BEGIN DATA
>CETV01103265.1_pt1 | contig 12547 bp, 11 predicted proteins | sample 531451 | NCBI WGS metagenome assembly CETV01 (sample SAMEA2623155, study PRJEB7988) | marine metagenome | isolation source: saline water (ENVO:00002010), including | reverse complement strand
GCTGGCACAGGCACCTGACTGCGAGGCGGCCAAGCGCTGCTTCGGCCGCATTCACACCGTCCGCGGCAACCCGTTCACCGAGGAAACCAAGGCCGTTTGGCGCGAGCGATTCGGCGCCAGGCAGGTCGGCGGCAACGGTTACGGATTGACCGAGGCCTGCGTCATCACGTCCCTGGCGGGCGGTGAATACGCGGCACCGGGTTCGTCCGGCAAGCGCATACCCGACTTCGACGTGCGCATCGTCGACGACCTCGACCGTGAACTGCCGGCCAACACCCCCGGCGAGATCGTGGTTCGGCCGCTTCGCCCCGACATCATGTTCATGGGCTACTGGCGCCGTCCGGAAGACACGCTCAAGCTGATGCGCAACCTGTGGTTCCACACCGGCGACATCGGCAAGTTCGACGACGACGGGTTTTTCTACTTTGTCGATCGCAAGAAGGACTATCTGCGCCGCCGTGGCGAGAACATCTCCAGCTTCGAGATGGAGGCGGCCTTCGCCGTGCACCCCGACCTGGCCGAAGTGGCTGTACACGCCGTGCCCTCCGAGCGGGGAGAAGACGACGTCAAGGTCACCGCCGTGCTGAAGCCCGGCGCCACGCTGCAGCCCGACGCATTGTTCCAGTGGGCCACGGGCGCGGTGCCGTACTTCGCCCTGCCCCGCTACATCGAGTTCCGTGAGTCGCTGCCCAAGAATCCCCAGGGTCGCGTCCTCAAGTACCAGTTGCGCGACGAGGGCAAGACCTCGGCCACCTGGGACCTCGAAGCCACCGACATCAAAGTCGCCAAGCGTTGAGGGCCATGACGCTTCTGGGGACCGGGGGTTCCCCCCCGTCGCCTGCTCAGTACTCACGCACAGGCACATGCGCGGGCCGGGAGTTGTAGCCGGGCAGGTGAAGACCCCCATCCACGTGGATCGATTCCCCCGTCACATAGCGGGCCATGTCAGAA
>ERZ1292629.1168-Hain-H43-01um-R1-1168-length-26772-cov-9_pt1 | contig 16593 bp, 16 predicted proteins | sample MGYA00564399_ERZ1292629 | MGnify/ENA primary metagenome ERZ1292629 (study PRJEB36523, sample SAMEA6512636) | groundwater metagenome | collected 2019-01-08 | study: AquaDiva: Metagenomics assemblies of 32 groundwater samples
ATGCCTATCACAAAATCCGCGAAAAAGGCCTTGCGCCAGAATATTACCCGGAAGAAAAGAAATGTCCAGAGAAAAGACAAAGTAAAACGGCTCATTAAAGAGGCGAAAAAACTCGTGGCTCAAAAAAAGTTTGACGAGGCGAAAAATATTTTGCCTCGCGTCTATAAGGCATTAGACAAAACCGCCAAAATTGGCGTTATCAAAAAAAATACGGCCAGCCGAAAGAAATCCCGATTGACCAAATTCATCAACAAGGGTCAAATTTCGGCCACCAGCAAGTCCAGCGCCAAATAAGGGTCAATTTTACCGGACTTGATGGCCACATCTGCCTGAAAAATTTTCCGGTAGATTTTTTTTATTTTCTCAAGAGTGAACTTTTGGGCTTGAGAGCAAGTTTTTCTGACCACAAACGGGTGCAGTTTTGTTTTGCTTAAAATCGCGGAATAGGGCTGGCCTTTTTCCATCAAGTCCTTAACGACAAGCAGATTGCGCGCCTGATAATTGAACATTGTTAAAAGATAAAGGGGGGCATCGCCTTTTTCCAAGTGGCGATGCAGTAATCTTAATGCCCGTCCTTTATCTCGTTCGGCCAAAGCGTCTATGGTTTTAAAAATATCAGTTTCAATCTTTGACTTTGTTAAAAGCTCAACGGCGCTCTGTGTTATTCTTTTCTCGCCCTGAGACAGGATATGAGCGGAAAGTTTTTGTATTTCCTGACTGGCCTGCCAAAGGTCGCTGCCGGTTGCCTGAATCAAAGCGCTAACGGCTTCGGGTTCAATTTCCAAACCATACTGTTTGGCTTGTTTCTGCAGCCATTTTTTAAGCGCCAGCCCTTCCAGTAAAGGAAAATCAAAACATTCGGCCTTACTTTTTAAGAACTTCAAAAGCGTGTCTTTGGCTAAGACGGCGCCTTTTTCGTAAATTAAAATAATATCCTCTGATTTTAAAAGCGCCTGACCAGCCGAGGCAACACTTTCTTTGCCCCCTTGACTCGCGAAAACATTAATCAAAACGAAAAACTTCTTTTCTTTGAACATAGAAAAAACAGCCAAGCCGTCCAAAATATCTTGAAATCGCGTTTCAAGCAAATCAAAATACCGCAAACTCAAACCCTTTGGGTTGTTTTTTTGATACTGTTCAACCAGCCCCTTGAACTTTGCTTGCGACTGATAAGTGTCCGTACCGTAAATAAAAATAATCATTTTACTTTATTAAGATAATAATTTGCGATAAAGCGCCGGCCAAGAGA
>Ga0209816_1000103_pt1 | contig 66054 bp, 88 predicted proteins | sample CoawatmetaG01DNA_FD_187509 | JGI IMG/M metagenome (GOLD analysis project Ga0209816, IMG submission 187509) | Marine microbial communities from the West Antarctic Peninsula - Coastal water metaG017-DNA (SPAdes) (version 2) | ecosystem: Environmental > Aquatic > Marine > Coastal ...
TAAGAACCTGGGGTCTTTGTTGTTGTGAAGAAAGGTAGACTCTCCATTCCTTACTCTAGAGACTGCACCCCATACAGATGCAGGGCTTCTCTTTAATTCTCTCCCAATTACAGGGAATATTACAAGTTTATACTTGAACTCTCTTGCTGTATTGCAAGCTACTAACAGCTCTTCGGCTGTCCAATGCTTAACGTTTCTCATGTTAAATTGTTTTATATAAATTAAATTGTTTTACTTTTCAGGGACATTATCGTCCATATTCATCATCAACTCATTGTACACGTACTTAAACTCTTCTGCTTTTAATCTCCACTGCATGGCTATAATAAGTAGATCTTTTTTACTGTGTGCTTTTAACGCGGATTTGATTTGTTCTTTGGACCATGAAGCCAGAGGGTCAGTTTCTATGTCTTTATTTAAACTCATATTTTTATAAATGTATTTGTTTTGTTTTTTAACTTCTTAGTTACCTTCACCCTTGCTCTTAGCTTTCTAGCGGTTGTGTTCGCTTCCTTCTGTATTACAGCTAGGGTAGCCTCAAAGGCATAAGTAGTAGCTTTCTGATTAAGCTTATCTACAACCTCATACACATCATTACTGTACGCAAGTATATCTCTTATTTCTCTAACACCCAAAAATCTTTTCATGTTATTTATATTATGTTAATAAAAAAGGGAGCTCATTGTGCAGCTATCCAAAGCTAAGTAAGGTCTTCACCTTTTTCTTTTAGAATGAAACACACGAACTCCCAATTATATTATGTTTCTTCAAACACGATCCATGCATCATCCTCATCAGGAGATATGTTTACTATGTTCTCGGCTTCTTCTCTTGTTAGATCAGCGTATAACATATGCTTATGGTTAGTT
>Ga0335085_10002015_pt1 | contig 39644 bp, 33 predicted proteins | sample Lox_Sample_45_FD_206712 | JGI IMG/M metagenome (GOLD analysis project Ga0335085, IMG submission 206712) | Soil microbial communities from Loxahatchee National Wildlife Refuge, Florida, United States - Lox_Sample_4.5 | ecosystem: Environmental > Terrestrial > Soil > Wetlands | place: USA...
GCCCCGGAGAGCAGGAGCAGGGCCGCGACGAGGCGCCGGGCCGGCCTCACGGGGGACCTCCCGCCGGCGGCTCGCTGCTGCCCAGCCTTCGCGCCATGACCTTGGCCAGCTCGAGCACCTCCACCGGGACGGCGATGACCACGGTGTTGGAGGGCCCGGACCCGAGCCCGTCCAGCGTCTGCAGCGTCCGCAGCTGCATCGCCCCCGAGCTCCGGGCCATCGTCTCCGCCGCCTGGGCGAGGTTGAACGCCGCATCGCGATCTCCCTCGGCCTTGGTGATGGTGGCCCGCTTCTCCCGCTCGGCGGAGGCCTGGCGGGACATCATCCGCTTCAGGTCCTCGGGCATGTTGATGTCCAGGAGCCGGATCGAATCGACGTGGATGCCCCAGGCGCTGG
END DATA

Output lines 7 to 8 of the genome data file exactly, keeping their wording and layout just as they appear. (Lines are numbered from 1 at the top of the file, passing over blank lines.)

>Ga0335085_10002015_pt1 | contig 39644 bp, 33 predicted proteins | sample Lox_Sample_45_FD_206712 | JGI IMG/M metagenome (GOLD analysis project Ga0335085, IMG submission 206712) | Soil microbial communities from Loxahatchee National Wildlife Refuge, Florida, United States - Lox_Sample_4.5 | ecosystem: Environmental > Terrestrial > Soil > Wetlands | place: USA...
GCCCCGGAGAGCAGGAGCAGGGCCGCGACGAGGCGCCGGGCCGGCCTCACGGGGGACCTCCCGCCGGCGGCTCGCTGCTGCCCAGCCTTCGCGCCATGACCTTGGCCAGCTCGAGCACCTCCACCGGGACGGCGATGACCACGGTGTTGGAGGGCCCGGACCCGAGCCCGTCCAGCGTCTGCAGCGTCCGCAGCTGCATCGCCCCCGAGCTCCGGGCCATCGTCTCCGCCGCCTGGGCGAGGTTGAACGCCGCATCGCGATCTCCCTCGGCCTTGGTGATGGTGGCCCGCTTCTCCCGCTCGGCGGAGGCCTGGCGGGACATCATCCGCTTCAGGTCCTCGGGCATGTTGATGTCCAGGAGCCGGATCGAATCGACGTGGATGCCCCAGGCGCTGG